return HttpResponsePermanentRedirect(
                "https://%s%s" % (host, request.get_full_path())
            )

    def process_response(self, request, response):
        .................................
        if self.csp:
            csp_header = '; '.join(
                (f'{k} {v}' for k, v in self.csp.items())
            )
            if self.csp_nonce:
                nonce = getattr(request, '_csp_nonce', None)
                csp_header += "; 'nonce-%s'" % nonce
            response.headers["Content-Security-Policy"] = csp_header
        if self.csp_report_only:
            csp_header = '; '.join(
                (f'{k} {v}' for k, v in self.csp_report_only.items())
            )
            response.headers["Content-Security-Policy-Report-Only"] = csp_header
        return response

The CSP and Report-Only are repetitive so will making something like SecurityMiddleware.csp_policy_builder() be apt?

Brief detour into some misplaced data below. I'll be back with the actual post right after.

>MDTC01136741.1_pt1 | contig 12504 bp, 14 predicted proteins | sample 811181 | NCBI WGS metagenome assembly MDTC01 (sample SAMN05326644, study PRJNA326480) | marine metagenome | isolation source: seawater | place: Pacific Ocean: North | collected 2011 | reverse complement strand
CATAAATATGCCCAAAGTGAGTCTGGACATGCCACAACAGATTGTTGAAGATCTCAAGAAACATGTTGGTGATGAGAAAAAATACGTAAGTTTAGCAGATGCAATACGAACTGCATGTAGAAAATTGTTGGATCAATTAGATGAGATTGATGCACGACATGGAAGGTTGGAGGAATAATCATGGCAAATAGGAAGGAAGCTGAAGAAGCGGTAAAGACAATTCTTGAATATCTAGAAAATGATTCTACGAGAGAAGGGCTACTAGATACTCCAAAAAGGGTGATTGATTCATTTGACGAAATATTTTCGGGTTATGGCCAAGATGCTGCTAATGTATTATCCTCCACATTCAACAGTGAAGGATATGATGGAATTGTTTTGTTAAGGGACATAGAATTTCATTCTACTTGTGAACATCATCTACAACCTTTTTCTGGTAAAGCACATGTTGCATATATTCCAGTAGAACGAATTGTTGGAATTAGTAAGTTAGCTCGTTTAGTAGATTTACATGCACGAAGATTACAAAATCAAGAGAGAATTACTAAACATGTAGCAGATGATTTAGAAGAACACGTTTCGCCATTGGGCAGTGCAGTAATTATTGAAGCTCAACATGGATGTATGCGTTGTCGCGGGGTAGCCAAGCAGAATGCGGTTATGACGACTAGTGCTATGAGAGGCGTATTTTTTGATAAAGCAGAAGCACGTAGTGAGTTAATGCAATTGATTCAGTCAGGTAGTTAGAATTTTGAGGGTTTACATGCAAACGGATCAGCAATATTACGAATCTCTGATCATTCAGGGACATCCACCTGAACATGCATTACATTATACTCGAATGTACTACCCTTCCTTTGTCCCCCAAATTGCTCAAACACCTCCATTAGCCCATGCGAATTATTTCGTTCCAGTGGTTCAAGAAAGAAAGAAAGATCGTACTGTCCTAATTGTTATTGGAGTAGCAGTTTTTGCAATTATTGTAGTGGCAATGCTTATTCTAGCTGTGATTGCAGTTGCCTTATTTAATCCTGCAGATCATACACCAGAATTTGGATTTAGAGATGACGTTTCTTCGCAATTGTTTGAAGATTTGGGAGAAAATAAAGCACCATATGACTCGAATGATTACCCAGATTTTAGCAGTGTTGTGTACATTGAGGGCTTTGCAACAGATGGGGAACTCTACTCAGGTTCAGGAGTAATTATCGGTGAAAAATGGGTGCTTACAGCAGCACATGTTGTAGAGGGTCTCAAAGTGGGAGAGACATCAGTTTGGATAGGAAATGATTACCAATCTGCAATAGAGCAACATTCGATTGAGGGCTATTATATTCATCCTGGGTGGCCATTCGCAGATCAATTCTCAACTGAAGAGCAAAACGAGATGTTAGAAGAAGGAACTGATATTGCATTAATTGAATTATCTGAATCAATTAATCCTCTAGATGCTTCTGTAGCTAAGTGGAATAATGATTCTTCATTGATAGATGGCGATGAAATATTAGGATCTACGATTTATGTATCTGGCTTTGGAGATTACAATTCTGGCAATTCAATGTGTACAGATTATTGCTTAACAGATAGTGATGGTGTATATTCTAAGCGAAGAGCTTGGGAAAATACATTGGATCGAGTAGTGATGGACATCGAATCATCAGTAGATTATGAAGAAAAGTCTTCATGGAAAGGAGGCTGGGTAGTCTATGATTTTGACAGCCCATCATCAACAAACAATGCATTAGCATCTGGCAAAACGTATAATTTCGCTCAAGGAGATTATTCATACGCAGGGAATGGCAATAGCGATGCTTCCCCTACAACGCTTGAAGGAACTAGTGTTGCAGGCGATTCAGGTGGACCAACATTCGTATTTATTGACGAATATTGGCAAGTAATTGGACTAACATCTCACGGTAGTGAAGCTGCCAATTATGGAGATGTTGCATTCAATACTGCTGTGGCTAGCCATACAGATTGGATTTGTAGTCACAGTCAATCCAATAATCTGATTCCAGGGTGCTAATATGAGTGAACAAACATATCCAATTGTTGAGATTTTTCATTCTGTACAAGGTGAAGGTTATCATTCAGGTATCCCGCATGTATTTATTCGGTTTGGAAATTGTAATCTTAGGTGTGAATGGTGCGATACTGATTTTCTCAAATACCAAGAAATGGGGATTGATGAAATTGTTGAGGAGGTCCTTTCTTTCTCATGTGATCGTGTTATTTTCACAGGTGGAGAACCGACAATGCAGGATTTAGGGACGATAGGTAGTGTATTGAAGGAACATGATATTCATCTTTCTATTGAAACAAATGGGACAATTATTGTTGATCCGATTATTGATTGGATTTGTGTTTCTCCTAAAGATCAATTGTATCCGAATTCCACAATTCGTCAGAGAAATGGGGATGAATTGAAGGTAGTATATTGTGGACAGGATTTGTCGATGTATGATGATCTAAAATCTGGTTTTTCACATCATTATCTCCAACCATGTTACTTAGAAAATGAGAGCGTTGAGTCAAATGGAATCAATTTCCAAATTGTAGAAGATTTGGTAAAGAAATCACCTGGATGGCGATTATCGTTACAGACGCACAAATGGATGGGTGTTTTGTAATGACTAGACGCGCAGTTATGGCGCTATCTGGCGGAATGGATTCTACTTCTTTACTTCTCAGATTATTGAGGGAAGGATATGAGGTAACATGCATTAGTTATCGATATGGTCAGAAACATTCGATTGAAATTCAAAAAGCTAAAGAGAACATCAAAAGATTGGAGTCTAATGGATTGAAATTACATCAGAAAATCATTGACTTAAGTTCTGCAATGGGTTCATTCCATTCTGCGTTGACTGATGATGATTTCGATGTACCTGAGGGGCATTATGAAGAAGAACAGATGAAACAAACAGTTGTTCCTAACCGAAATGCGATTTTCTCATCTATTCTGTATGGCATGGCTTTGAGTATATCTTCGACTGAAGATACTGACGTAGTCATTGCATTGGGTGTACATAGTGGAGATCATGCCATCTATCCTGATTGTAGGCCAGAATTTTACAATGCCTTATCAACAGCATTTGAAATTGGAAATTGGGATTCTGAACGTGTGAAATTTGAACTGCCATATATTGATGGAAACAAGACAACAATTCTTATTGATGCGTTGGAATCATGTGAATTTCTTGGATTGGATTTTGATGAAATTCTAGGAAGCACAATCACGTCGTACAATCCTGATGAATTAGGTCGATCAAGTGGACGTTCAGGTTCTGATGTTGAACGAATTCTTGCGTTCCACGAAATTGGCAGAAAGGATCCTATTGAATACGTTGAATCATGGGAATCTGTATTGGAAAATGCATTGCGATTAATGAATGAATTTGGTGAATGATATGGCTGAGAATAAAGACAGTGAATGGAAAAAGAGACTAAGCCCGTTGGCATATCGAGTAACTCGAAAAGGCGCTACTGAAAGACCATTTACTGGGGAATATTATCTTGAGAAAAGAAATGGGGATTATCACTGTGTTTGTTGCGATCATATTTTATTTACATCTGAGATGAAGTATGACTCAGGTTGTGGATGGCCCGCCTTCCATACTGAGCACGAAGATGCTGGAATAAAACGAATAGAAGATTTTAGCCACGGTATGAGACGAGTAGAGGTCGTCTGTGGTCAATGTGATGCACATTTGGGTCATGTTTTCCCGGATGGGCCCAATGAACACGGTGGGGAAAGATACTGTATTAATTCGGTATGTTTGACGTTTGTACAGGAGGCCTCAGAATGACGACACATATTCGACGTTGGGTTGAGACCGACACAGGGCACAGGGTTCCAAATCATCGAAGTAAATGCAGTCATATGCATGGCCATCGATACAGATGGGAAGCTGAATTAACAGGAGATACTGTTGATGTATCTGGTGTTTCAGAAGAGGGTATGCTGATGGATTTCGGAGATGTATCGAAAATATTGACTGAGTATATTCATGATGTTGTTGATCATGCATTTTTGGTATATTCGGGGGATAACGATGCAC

NOTE: This implementation is not the actual representation of the overall implementation it's just a snippet
3) The CSP nonce context processor:

def nonce(request):
    nonce = request.csp_nonce if hasattr(request, 'csp_nonce') else ''

    return {
        'CSP_NONCE': nonce
    }
Last edited 16 months ago by Anvesh Mishra (previous) (diff)

comment:34 by Anvesh Mishra, 14 months ago

Submitted a WIP PR. Open for suggestions.

comment:35 by Rob Hudson, 6 weeks ago

Hi!

I submitted a draft PR to add CSP support to Django.
https://github.com/django/django/pull/18215

As the current maintainer of django-csp, I'd love to help get CSP support in Django using django-csp as a reference or a guide.